Yesterday, the IRFU released the new set of rules governing the provincial teams’ recruitment of Non-Irish Eligible (NIE) players, which will come into play in the 2013/14 season. The changes are as follows:
– One non-Irish eligible (NIE) player only in each of the 15 field positions across the provinces of Leinster, Munster and Ulster e.g. one foreign player allowed across all three teams per position.
– For the 2013/14 season and onwards, for any given position involving a contracted NIE player, a province will not be permitted to renew that NIE player contract or bring in a new NIE player into that same position in its squad.
– All future provincial injury replacement players must be eligible for selection for Ireland.
– All future provincial non-Irish eligible player contracts will be position specific.
– Connacht are external to this process as it has recently commenced a new programme of structural and performance development agreed with the IRFU
Let’s face it, this is all about the front row. The IRFU is trying to remove the current situation where young Irish props are confined to the British & Irish Cup while Wian du Preez and Nathan White are togging out in the Heineken Cup. A quick glance through the list of 16 NIE players currently plying their trade in Ireland shows where the overlap is:
1 Wian du Preez (M), Heinke can der Merwe (L)
3 John Afoa (U), Nathan White (L) and BJ Botha (M)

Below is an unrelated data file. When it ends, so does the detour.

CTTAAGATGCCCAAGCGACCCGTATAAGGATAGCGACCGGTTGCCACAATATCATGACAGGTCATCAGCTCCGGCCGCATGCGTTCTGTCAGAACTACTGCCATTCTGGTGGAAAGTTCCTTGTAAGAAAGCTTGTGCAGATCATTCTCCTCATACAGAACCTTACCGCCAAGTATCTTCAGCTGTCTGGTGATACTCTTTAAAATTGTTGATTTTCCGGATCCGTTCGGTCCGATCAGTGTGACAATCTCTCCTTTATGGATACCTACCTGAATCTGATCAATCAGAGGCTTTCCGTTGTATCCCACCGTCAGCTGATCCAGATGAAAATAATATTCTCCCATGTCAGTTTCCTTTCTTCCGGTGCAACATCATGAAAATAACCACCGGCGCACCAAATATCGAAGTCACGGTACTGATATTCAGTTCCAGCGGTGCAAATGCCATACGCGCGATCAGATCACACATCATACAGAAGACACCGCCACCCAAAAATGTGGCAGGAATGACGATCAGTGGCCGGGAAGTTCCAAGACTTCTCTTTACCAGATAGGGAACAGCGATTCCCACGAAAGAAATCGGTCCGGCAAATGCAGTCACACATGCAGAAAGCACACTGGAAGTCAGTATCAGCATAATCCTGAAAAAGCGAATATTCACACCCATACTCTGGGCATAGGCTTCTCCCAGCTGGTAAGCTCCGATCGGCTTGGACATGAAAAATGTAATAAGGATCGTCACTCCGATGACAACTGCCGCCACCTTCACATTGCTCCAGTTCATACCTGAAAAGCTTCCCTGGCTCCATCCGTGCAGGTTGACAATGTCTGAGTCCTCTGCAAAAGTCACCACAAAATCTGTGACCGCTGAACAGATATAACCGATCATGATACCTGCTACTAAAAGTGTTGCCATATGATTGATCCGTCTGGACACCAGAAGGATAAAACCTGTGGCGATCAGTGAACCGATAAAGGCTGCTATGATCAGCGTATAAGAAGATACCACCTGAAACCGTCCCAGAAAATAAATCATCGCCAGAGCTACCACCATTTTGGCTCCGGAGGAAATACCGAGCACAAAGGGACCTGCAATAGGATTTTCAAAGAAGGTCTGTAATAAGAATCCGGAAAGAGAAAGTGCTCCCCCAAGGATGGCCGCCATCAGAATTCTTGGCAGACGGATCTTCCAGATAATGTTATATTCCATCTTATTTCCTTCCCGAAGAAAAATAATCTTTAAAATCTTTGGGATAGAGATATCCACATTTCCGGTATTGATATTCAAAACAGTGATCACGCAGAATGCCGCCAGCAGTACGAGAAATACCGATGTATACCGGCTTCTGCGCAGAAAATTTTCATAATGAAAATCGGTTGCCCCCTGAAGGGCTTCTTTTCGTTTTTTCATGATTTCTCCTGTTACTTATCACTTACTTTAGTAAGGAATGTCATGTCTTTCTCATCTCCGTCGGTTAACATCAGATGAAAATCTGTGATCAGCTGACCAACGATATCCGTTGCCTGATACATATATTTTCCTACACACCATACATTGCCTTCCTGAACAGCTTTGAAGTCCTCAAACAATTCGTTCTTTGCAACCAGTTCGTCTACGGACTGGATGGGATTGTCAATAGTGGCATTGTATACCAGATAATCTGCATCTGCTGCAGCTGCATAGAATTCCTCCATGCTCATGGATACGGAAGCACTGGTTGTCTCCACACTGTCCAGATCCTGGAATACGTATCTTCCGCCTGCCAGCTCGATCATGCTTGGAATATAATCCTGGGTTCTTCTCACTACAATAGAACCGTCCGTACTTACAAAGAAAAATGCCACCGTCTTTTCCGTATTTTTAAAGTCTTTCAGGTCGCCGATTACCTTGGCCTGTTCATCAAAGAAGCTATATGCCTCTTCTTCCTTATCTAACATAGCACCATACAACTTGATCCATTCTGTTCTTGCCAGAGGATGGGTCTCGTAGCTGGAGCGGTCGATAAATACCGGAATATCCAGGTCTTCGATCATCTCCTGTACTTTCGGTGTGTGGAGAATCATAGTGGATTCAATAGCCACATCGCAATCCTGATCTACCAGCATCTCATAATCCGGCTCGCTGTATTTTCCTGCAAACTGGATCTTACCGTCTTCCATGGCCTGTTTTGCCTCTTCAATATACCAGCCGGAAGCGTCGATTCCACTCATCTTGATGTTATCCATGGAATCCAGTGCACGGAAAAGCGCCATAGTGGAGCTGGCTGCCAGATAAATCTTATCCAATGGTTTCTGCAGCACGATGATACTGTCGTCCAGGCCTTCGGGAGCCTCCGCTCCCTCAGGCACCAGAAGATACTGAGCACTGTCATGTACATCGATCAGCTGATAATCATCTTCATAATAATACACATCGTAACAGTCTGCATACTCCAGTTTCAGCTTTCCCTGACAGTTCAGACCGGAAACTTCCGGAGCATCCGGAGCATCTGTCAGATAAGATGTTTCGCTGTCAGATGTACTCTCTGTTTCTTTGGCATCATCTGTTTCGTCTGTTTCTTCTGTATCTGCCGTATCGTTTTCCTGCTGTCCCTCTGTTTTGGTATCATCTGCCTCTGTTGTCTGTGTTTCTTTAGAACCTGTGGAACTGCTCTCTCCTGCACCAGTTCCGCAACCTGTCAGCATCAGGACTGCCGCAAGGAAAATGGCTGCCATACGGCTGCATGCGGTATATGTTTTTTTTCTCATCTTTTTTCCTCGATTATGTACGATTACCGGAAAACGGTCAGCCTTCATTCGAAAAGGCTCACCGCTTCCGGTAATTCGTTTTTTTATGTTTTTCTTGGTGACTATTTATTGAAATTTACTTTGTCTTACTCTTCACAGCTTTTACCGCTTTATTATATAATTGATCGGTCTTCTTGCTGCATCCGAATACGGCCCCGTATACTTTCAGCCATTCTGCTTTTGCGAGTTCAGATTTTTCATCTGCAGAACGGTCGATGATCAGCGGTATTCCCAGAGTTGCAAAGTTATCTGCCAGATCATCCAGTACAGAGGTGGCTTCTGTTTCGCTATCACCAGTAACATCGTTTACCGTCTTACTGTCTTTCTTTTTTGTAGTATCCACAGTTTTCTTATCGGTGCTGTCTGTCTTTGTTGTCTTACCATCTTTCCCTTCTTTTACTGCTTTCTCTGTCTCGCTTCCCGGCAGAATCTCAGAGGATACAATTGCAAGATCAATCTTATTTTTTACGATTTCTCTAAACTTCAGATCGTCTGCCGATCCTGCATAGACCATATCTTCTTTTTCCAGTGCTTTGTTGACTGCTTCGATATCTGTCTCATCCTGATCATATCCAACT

4 Steven Sykes (L)
5 Johann Muller (U)
8 Padrie Wannenberg (U)
9 Ruan Pienaar (U)
10 Matt Berquist (L)
11 Simon Danielli (U)
12 Lifiemi Mafi (M)
13 Will Chambers (M)
14 Dougie Howlett (M)
15 Isa Nacewa (L), Jared Payne (U)
Given that Simon Danielli won’t be missed too greatly and Dougie will hardly be around in 2014, while Isa Nacewa can easily be classified as a 14, the only significant overlap is in the front row. With just one loosehead slot, and one tighthead going between the two provinces, there is going to be one serious bunfight to get those prized slots. Each of Munster and Ulster currently have imported world class technicians in those positions, but succession plans will need to kick off in earnest right away. One of the two is going to end up severely weakened – but which? And who decides? And how? Would Munster be four from four in the HEC without BJ Botha? Its not likely. Meanwhile, anyone holding shares in Irish tighthead Mike Ross plc just saw their investment double in value, although even he could be pushing over the hill by 2014.